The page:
Ferdinand joins brother in racism campaign boycott

Anton Ferdinand joined older brother Rio in refusing to wear a

T-shirt to support an anti-discrimination campaign Sunday, in a

perceived protest at the impotence of organizations during recent

racism cases in English football.

The younger Ferdinand was at the center of the most high-profile

incident in the past year when he was abused by John Terry during a

Premier League match last October.

Terry was banned for four matches and fined 220,000 pounds for

hurling a racial slur, but many players feel the punishment was too

lenient, as with other sanctions related to recent incidents of

racism.

Anton Ferdinand was one of a number of players who declined to

wear a T-shirt promoting the Kick It Out campaign in the warm-up

before Sunday’s Premier League match between his Queens Park

Rangers team and Everton.

Manchester United defender Rio Ferdinand did the same before

Saturday’s match against Stoke, angering manager Alex Ferguson so

much that the center back could face disciplinary action.

”It is embarrassing for me,” said Ferguson, who had told

members of the press that Ferdinand would not boycott the campaign.

”He will be dealt with, no doubt about that.”

However, Ferdinand’s stance was backed by the chairman of the

Professional Footballers’ Association, which provides funds for the

Kick It Out body.

”We will definitely monitor the situation very closely and make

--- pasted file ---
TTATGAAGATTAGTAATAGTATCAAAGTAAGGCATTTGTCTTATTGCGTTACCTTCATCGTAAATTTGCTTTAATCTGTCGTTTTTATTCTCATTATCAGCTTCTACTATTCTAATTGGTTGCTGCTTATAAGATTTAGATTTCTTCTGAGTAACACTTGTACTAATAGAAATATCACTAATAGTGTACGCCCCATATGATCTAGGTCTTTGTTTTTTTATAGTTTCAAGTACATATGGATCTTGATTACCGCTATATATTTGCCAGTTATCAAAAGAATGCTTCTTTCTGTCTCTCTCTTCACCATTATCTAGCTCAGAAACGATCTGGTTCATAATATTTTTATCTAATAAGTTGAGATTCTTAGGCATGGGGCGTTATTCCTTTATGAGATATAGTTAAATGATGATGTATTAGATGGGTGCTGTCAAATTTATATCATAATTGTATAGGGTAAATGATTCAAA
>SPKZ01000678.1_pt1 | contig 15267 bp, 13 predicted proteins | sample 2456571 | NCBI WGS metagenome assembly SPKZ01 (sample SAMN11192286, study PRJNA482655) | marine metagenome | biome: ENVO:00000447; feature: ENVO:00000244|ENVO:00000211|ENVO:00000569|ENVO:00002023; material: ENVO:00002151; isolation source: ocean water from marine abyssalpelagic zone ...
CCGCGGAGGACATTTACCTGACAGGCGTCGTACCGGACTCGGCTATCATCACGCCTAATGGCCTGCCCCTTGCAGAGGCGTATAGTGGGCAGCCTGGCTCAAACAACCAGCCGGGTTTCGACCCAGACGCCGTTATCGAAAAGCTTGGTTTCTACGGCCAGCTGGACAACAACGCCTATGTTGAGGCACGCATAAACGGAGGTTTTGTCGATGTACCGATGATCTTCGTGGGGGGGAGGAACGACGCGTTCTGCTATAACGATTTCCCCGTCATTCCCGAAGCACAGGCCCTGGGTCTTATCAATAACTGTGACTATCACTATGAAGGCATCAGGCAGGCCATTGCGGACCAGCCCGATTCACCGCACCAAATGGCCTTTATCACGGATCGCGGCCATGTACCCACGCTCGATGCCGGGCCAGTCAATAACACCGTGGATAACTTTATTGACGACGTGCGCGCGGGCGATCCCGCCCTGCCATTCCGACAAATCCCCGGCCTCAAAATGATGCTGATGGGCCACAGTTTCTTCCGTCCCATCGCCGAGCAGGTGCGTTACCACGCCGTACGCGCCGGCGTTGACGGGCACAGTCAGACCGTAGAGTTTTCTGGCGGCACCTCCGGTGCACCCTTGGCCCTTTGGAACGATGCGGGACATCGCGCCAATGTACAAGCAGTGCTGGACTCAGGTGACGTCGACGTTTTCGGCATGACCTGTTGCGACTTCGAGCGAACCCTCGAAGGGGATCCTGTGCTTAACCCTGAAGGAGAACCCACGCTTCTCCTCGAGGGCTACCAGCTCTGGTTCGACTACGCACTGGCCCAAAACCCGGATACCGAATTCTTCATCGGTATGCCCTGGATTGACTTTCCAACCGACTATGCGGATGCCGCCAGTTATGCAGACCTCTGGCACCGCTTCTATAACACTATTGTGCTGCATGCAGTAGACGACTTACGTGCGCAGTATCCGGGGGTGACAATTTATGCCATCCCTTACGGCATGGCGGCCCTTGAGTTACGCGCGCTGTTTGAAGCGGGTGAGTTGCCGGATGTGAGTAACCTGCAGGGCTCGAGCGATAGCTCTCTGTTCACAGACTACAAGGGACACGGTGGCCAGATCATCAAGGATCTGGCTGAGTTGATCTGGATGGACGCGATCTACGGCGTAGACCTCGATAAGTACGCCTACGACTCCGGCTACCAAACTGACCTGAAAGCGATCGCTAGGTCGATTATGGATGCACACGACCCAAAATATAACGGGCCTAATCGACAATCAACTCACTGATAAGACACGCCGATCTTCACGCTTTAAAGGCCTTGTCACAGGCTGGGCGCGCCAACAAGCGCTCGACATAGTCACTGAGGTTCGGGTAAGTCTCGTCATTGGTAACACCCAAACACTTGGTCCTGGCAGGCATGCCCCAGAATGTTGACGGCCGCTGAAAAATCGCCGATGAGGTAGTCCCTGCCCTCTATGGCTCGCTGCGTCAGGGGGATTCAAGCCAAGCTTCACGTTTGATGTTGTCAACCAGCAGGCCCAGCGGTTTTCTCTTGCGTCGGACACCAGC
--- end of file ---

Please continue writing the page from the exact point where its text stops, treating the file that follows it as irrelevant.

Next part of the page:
sure Rio Ferdinand’s rights as a human being, never mind as a

footballer, are not undermined in this position,” PFA chairman

Clarke Carlisle said.

”Everyone has a right to free speech – just like you can’t

coerce anyone into shaking hands, you can’t make somebody wear a

T-shirt – although I do personally believe that joining in with the

campaign is the best way forward.”

Kick It Out has been raising awareness for issues such as racism

since the 1990s and began its latest annual two-week campaign on

Thursday.

However, Reading striker Jason Roberts declared he wouldn’t be

taking an active part in the campaign and many others followed suit

on Saturday, including Rio Ferdinand and the entire squads of Wigan

and Swansea ahead of their Premier League match at Liberty

Stadium.

It has been widely reported that the players are unhappy not

just with Kick It Out but also the FA for a lack of action in

combating racism in football.

Some believe the players’ refusal to wear T-shirts during

warm-up routines actually gives more publicity to the anti-racism

campaign.

Police, meanwhile, are investigating allegations of racist abuse

by a supporter during the northeast derby between Sunderland and

Newcastle at the Stadium of Light on Sunday.